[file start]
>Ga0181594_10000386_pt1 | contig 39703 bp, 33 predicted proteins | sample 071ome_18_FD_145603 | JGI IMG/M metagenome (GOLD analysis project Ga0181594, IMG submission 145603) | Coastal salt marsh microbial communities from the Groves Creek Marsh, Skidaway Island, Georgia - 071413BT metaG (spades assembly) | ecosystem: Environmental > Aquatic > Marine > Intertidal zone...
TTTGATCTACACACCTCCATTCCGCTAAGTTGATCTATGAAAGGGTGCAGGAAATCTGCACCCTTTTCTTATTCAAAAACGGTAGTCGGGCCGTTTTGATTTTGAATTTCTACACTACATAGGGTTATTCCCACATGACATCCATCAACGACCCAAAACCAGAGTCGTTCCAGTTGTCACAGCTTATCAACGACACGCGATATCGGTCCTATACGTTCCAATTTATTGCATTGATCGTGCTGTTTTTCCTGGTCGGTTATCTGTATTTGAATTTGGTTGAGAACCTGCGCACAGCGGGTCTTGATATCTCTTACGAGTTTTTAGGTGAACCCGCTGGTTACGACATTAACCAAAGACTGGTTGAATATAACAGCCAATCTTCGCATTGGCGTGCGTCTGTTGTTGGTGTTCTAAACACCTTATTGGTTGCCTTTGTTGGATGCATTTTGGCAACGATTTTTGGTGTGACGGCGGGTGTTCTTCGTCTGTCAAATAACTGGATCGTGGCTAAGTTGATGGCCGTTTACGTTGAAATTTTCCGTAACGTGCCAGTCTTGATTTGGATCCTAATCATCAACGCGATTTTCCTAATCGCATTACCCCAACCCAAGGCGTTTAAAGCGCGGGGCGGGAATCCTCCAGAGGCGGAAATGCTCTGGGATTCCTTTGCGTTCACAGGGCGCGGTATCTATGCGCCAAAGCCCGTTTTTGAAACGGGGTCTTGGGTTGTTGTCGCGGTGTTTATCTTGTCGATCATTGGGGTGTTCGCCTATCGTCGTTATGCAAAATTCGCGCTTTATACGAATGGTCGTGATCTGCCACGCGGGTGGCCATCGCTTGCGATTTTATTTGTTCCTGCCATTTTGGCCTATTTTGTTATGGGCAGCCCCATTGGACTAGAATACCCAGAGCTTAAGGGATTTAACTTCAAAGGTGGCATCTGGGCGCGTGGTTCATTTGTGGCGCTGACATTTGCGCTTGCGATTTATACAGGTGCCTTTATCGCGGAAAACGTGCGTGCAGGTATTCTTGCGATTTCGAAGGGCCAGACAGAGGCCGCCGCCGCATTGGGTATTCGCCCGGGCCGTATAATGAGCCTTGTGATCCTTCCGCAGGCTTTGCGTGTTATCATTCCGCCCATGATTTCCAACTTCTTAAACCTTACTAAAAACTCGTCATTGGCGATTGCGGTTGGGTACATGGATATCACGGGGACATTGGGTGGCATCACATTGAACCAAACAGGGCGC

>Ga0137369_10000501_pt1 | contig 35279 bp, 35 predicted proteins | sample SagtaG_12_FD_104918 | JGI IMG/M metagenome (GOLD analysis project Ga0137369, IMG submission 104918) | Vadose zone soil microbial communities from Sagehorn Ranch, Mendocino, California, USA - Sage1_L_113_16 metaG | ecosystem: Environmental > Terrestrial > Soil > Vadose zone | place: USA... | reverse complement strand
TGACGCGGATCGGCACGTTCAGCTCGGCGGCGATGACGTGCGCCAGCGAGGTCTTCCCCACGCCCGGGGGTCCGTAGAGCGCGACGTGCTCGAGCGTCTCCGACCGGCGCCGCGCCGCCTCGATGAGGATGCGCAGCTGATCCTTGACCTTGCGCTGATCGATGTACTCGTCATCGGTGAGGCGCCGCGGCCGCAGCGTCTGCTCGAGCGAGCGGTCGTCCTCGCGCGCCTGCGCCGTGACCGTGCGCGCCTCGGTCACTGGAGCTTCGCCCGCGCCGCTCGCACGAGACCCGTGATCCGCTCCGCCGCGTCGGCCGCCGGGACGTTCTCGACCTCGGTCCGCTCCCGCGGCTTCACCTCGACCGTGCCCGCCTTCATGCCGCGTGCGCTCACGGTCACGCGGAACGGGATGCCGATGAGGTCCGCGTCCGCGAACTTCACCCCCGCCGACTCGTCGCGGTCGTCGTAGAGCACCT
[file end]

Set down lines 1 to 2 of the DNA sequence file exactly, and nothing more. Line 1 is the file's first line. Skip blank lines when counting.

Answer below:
>Ga0181594_10000386_pt1 | contig 39703 bp, 33 predicted proteins | sample 071ome_18_FD_145603 | JGI IMG/M metagenome (GOLD analysis project Ga0181594, IMG submission 145603) | Coastal salt marsh microbial communities from the Groves Creek Marsh, Skidaway Island, Georgia - 071413BT metaG (spades assembly) | ecosystem: Environmental > Aquatic > Marine > Intertidal zone...
TTTGATCTACACACCTCCATTCCGCTAAGTTGATCTATGAAAGGGTGCAGGAAATCTGCACCCTTTTCTTATTCAAAAACGGTAGTCGGGCCGTTTTGATTTTGAATTTCTACACTACATAGGGTTATTCCCACATGACATCCATCAACGACCCAAAACCAGAGTCGTTCCAGTTGTCACAGCTTATCAACGACACGCGATATCGGTCCTATACGTTCCAATTTATTGCATTGATCGTGCTGTTTTTCCTGGTCGGTTATCTGTATTTGAATTTGGTTGAGAACCTGCGCACAGCGGGTCTTGATATCTCTTACGAGTTTTTAGGTGAACCCGCTGGTTACGACATTAACCAAAGACTGGTTGAATATAACAGCCAATCTTCGCATTGGCGTGCGTCTGTTGTTGGTGTTCTAAACACCTTATTGGTTGCCTTTGTTGGATGCATTTTGGCAACGATTTTTGGTGTGACGGCGGGTGTTCTTCGTCTGTCAAATAACTGGATCGTGGCTAAGTTGATGGCCGTTTACGTTGAAATTTTCCGTAACGTGCCAGTCTTGATTTGGATCCTAATCATCAACGCGATTTTCCTAATCGCATTACCCCAACCCAAGGCGTTTAAAGCGCGGGGCGGGAATCCTCCAGAGGCGGAAATGCTCTGGGATTCCTTTGCGTTCACAGGGCGCGGTATCTATGCGCCAAAGCCCGTTTTTGAAACGGGGTCTTGGGTTGTTGTCGCGGTGTTTATCTTGTCGATCATTGGGGTGTTCGCCTATCGTCGTTATGCAAAATTCGCGCTTTATACGAATGGTCGTGATCTGCCACGCGGGTGGCCATCGCTTGCGATTTTATTTGTTCCTGCCATTTTGGCCTATTTTGTTATGGGCAGCCCCATTGGACTAGAATACCCAGAGCTTAAGGGATTTAACTTCAAAGGTGGCATCTGGGCGCGTGGTTCATTTGTGGCGCTGACATTTGCGCTTGCGATTTATACAGGTGCCTTTATCGCGGAAAACGTGCGTGCAGGTATTCTTGCGATTTCGAAGGGCCAGACAGAGGCCGCCGCCGCATTGGGTATTCGCCCGGGCCGTATAATGAGCCTTGTGATCCTTCCGCAGGCTTTGCGTGTTATCATTCCGCCCATGATTTCCAACTTCTTAAACCTTACTAAAAACTCGTCATTGGCGATTGCGGTTGGGTACATGGATATCACGGGGACATTGGGTGGCATCACATTGAACCAAACAGGGCGC